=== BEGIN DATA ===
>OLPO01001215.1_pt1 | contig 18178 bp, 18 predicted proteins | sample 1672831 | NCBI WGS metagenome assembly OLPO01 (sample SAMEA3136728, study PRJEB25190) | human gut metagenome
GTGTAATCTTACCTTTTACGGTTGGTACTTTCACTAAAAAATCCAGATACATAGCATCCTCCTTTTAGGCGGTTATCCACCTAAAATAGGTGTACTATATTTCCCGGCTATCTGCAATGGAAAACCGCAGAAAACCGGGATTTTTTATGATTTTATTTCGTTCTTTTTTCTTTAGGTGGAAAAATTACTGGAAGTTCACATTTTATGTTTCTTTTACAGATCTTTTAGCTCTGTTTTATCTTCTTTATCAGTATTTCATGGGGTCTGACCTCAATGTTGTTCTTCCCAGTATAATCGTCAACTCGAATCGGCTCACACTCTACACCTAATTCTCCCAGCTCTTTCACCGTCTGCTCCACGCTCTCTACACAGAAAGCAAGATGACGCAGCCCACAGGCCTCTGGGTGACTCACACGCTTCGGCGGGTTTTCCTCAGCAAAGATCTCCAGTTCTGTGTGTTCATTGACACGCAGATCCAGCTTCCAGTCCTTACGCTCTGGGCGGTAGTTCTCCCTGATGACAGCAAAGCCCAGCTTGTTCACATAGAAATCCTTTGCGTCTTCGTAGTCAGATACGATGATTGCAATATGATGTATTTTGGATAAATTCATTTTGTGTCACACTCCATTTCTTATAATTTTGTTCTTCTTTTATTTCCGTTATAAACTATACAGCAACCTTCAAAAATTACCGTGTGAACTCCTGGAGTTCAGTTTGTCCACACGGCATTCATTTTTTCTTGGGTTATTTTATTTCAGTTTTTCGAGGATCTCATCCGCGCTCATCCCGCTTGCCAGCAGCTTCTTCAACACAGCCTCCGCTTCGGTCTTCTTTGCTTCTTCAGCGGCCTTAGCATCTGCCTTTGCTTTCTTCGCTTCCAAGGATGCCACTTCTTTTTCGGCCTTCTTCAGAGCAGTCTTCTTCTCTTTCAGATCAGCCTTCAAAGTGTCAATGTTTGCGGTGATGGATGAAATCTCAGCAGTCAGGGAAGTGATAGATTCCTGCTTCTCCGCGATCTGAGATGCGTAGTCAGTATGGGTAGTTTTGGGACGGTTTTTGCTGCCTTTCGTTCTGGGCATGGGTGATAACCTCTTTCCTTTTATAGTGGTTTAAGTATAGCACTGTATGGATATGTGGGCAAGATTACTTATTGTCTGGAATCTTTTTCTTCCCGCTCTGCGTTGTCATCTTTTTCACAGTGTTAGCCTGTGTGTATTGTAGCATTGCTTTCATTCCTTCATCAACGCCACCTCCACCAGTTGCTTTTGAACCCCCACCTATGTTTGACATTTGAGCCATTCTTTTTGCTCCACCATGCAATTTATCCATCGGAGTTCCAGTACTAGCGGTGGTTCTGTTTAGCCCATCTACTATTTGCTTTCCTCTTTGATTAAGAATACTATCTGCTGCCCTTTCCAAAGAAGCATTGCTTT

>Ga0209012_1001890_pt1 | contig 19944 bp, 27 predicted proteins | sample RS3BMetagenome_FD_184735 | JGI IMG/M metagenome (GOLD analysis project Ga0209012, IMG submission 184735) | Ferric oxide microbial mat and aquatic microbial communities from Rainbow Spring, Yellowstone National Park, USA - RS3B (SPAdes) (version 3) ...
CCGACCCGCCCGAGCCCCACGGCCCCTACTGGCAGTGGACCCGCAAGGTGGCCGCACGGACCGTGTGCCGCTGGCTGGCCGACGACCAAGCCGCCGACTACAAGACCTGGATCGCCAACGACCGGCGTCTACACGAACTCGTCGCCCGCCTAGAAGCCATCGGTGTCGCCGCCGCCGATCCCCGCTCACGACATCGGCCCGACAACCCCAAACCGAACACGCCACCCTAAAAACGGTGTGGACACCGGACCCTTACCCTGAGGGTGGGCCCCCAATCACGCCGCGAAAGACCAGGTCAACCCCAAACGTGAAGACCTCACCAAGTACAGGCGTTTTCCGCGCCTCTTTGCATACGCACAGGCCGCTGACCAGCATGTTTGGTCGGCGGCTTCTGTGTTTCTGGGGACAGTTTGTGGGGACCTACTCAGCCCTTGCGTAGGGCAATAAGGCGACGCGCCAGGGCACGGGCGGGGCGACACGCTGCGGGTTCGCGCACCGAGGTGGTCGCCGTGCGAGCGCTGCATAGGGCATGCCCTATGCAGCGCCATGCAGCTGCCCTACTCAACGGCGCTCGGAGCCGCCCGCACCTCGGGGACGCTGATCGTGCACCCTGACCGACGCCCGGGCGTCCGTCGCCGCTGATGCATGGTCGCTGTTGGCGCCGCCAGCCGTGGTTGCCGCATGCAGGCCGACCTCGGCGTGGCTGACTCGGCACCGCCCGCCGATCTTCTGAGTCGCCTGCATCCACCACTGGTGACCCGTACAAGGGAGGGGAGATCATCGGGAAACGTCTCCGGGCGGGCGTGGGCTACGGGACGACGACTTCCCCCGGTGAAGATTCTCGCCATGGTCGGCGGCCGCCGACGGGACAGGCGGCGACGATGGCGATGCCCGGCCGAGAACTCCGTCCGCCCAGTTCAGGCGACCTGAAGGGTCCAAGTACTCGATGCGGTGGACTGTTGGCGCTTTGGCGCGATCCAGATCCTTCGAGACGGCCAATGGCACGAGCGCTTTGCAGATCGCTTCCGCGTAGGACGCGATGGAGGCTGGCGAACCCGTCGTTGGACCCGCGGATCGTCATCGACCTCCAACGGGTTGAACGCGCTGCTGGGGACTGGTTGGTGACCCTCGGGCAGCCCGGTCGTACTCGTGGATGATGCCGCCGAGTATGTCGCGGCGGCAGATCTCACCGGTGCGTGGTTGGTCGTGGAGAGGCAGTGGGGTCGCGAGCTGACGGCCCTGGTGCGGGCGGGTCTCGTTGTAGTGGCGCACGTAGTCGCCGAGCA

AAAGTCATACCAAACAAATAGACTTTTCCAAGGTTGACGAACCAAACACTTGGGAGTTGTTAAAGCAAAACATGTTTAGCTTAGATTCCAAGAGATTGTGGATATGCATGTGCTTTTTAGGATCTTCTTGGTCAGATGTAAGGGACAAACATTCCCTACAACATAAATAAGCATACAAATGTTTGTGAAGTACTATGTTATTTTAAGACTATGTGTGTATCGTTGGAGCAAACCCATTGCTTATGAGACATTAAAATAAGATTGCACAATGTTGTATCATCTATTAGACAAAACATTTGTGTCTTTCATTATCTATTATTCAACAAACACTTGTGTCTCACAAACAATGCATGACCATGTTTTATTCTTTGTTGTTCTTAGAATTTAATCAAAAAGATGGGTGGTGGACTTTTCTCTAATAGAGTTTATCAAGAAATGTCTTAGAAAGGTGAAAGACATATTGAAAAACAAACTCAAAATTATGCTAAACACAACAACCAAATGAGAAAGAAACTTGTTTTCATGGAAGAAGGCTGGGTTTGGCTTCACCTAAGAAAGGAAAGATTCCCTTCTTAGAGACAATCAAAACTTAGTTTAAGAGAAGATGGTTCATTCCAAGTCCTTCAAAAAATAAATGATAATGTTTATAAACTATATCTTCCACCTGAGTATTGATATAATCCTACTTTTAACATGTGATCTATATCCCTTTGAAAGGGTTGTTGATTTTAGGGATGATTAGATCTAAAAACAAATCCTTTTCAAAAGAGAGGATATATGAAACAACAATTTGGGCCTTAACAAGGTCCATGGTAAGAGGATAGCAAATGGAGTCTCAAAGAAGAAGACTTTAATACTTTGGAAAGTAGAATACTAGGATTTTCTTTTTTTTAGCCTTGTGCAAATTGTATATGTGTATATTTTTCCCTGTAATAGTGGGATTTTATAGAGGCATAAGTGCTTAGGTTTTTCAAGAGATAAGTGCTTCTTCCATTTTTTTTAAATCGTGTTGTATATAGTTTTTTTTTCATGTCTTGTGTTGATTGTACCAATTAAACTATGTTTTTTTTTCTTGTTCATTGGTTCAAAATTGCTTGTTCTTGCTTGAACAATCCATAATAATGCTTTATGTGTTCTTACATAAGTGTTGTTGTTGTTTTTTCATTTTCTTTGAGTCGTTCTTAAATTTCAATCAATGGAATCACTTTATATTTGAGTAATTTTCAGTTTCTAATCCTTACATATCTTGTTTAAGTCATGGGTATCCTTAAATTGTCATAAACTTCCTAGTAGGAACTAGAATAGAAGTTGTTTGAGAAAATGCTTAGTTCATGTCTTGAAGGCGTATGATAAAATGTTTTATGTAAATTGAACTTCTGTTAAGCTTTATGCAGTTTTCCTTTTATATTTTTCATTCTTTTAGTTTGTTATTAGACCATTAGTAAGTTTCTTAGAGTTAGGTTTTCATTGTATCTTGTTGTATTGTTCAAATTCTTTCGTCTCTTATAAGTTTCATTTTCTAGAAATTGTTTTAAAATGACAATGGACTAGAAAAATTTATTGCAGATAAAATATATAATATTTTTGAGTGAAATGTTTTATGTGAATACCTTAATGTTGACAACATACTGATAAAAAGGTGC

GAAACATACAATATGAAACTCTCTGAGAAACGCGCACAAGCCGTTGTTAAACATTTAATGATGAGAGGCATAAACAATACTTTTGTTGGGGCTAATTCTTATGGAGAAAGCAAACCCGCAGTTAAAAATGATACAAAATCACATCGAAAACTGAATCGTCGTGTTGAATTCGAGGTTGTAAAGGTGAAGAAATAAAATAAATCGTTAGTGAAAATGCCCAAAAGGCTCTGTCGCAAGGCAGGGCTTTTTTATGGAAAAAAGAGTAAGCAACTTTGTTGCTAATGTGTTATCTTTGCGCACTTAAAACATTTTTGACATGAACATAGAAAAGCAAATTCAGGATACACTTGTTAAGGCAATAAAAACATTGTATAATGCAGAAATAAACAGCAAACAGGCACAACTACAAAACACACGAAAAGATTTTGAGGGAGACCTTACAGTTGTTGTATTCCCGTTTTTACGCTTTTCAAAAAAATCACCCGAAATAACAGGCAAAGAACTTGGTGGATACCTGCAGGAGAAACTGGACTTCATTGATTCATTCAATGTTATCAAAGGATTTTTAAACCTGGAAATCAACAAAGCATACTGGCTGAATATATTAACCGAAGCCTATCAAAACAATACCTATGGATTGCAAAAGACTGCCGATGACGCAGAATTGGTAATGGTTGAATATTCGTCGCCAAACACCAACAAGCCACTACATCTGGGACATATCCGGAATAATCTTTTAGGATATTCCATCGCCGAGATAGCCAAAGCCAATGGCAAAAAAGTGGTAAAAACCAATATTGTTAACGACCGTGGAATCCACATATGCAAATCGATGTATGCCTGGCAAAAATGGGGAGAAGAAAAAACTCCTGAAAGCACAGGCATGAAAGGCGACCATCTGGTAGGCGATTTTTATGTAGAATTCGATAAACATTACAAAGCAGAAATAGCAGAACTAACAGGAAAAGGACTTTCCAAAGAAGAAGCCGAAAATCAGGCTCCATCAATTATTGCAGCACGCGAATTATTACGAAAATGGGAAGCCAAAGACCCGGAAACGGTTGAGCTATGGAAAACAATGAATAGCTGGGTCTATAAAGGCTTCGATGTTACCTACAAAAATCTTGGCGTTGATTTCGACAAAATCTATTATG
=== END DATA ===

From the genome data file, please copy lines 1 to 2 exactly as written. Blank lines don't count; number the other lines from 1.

>OLPO01001215.1_pt1 | contig 18178 bp, 18 predicted proteins | sample 1672831 | NCBI WGS metagenome assembly OLPO01 (sample SAMEA3136728, study PRJEB25190) | human gut metagenome
GTGTAATCTTACCTTTTACGGTTGGTACTTTCACTAAAAAATCCAGATACATAGCATCCTCCTTTTAGGCGGTTATCCACCTAAAATAGGTGTACTATATTTCCCGGCTATCTGCAATGGAAAACCGCAGAAAACCGGGATTTTTTATGATTTTATTTCGTTCTTTTTTCTTTAGGTGGAAAAATTACTGGAAGTTCACATTTTATGTTTCTTTTACAGATCTTTTAGCTCTGTTTTATCTTCTTTATCAGTATTTCATGGGGTCTGACCTCAATGTTGTTCTTCCCAGTATAATCGTCAACTCGAATCGGCTCACACTCTACACCTAATTCTCCCAGCTCTTTCACCGTCTGCTCCACGCTCTCTACACAGAAAGCAAGATGACGCAGCCCACAGGCCTCTGGGTGACTCACACGCTTCGGCGGGTTTTCCTCAGCAAAGATCTCCAGTTCTGTGTGTTCATTGACACGCAGATCCAGCTTCCAGTCCTTACGCTCTGGGCGGTAGTTCTCCCTGATGACAGCAAAGCCCAGCTTGTTCACATAGAAATCCTTTGCGTCTTCGTAGTCAGATACGATGATTGCAATATGATGTATTTTGGATAAATTCATTTTGTGTCACACTCCATTTCTTATAATTTTGTTCTTCTTTTATTTCCGTTATAAACTATACAGCAACCTTCAAAAATTACCGTGTGAACTCCTGGAGTTCAGTTTGTCCACACGGCATTCATTTTTTCTTGGGTTATTTTATTTCAGTTTTTCGAGGATCTCATCCGCGCTCATCCCGCTTGCCAGCAGCTTCTTCAACACAGCCTCCGCTTCGGTCTTCTTTGCTTCTTCAGCGGCCTTAGCATCTGCCTTTGCTTTCTTCGCTTCCAAGGATGCCACTTCTTTTTCGGCCTTCTTCAGAGCAGTCTTCTTCTCTTTCAGATCAGCCTTCAAAGTGTCAATGTTTGCGGTGATGGATGAAATCTCAGCAGTCAGGGAAGTGATAGATTCCTGCTTCTCCGCGATCTGAGATGCGTAGTCAGTATGGGTAGTTTTGGGACGGTTTTTGCTGCCTTTCGTTCTGGGCATGGGTGATAACCTCTTTCCTTTTATAGTGGTTTAAGTATAGCACTGTATGGATATGTGGGCAAGATTACTTATTGTCTGGAATCTTTTTCTTCCCGCTCTGCGTTGTCATCTTTTTCACAGTGTTAGCCTGTGTGTATTGTAGCATTGCTTTCATTCCTTCATCAACGCCACCTCCACCAGTTGCTTTTGAACCCCCACCTATGTTTGACATTTGAGCCATTCTTTTTGCTCCACCATGCAATTTATCCATCGGAGTTCCAGTACTAGCGGTGGTTCTGTTTAGCCCATCTACTATTTGCTTTCCTCTTTGATTAAGAATACTATCTGCTGCCCTTTCCAAAGAAGCATTGCTTT